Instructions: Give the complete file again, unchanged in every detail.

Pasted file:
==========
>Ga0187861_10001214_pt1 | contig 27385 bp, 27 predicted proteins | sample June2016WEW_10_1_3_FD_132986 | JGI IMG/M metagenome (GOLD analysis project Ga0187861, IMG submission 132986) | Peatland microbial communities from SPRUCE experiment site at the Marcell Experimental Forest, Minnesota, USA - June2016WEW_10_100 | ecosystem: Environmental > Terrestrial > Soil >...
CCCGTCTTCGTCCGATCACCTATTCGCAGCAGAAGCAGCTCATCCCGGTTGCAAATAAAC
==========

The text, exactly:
>Ga0187861_10001214_pt1 | contig 27385 bp, 27 predicted proteins | sample June2016WEW_10_1_3_FD_132986 | JGI IMG/M metagenome (GOLD analysis project Ga0187861, IMG submission 132986) | Peatland microbial communities from SPRUCE experiment site at the Marcell Experimental Forest, Minnesota, USA - June2016WEW_10_100 | ecosystem: Environmental > Terrestrial > Soil >...
CCCGTCTTCGTCCGATCACCTATTCGCAGCAGAAGCAGCTCATCCCGGTTGCAAATAAAC